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Archive for July, 2008

How to write good Kamaelia components and systems

Posted by Jason Baker on July 15, 2008

I’d like to apologize for two things:

  1. For not posting to my blog in so long.
  2. For not continuing the distutils discussion.  I’d kind of abandoned the idea for using distutils to distribute my app, but might end up using it to package my gateway, so stay tuned.

With that said, I think it’s time for me to share my views on the subject of what a good Kamaelia component is.  Some of these are general rules of thumb of computer science, but they bear repeating here too.  So here it goes.  My rules for writing good Kamaelia components:

  1. Keep it simple, avoid premature optimization, and take small steps.  If you’re not totally new to programming, you’ve probably heard this a million times before.  But a reminder never hurts.
  2. Design your components to work well with others.  You don’t know what someone else will want to use them for.  For example, I’m using Ryan’s HTTPServer code to serve webpages via XMPP.  I won’t get into the technical details of how that works here in my blog, but suffice it to say that I’m using Ryan’s code for something I’m for sure he didn’t imagine it would be used for.  And it works pretty well.  Make sure to keep in mind that rule 1 overrides this rule, though.  Don’t convolute your code because you think someone else may want to use it later.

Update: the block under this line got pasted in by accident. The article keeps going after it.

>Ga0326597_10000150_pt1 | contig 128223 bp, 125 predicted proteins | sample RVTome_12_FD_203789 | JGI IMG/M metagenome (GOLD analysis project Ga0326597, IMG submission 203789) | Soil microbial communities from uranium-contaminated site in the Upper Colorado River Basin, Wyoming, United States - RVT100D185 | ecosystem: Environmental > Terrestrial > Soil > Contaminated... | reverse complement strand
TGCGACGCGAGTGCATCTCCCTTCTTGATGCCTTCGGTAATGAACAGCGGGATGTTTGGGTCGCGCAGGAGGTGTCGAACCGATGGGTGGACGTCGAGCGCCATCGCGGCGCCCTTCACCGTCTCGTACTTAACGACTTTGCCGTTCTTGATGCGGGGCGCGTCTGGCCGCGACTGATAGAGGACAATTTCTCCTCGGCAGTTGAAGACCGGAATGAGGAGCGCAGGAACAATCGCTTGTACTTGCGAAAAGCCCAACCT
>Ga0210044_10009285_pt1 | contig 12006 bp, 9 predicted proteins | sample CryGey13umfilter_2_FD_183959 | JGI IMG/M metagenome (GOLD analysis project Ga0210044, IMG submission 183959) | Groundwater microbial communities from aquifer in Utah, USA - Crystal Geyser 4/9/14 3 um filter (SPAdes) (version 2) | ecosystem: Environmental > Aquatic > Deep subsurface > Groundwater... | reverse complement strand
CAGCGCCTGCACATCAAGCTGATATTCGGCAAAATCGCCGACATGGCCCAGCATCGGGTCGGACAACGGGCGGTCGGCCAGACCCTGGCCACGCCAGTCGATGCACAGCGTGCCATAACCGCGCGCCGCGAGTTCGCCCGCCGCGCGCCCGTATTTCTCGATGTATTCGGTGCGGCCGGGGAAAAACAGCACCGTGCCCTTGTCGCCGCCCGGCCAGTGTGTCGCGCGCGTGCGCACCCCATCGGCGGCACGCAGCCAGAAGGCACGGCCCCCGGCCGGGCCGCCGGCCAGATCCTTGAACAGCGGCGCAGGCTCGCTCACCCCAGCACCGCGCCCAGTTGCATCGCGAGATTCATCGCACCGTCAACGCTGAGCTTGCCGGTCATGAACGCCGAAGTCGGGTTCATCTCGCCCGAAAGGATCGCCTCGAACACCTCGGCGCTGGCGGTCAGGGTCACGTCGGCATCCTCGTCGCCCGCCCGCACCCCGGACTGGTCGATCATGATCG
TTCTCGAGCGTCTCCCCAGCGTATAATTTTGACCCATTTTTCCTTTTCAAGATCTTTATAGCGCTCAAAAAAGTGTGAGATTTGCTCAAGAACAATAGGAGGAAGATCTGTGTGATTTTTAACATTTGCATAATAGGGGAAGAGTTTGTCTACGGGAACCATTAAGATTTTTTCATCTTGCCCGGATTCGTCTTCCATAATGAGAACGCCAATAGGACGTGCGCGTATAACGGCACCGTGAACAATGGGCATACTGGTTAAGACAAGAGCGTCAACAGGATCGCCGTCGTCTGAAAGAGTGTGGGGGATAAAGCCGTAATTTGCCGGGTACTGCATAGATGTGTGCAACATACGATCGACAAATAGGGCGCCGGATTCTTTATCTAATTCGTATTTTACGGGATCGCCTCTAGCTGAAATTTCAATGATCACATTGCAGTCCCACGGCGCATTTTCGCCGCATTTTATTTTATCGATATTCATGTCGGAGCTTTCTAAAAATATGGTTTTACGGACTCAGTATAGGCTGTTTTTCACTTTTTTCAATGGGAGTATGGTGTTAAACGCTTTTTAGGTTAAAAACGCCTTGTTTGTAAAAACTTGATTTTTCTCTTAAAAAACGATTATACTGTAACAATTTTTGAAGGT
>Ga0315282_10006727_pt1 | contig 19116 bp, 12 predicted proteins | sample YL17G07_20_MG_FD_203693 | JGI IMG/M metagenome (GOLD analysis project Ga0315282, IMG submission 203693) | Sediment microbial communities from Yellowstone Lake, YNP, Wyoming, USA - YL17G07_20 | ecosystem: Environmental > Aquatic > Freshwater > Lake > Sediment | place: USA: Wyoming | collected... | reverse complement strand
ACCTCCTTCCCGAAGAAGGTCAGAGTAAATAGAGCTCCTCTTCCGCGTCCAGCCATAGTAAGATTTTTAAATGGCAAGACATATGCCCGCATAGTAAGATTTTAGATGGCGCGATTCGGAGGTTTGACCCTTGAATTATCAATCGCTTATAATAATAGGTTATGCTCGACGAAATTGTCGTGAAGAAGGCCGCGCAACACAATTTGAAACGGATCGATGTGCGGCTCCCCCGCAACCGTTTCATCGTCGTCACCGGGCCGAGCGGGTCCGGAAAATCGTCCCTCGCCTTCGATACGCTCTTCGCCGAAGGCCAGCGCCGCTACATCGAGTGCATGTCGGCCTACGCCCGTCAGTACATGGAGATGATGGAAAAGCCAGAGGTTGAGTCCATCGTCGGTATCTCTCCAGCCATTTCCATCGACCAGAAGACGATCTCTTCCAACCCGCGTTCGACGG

3. Don’t forget about shutdown handling.  Let’s face it.  Making your components shut down properly in Kamaelia/Axon is a pain.  I think Michael and Matt will both agree with me on this.  But don’t ignore it.  That will only make the problem worse.
  4. Beware the “one true” programming paradigm, including Kamaelia.  Since I’ve been programming in Kamaelia, I’ve begun to wonder how I’ll ever transition back to “normal” programming.  Indeed, Kamaelia is a fun and inventive way to program concurrently.  But that doesn’t mean that it’s best suited for every situation.  You may find that it’s better to just go with plain old structured or object oriented programming for some problems.  And there’s nothing wrong with that.  Personally, I use what I like to call a “wrap around” rule.  That is to say, I always try to progam the solution I can wrap my head around the easiest.  Chances are, I can get Kamaelia to do just about anything I want it to do.  But if I find myself unable to fathom how I’ll do something in Kamaelia, I don’t do it in Kamaelia.
  5. Be creative and have fun.  I constantly am trying to think of new ways to do old problems.  And sometimes it doesn’t work out so well.  But the worst case scenario is that I learn a new way not to do things and have to start over.  Best case scenario is that I find something innovative.
  6. Be lazy.  I won’t get too much into the specifics of this, but I see a lot of components written using a lot of unnecessary code.  For example, when you check an inbox, how many times have you written the following lines of code:
    while self.dataReady('some_inbox'):
        msg = self.recv('some_inbox')
        do_stuff_with_msg(msg)

    You may not realize it, but Axon components now have a built in function Inbox that takes care of two of those three lines for you. Thus, those three lines can be written using a simple list comprehension:

    [do_stuff_with_msg(msg) for msg in self.Inbox('inbox')]

    In my opinion, that’s a lot more readable than the first version.

You may agree or disagree with the points I bring up.  And that’s fine.  But those are my views on what it takes to write good systems using Axon and Kamaelia.

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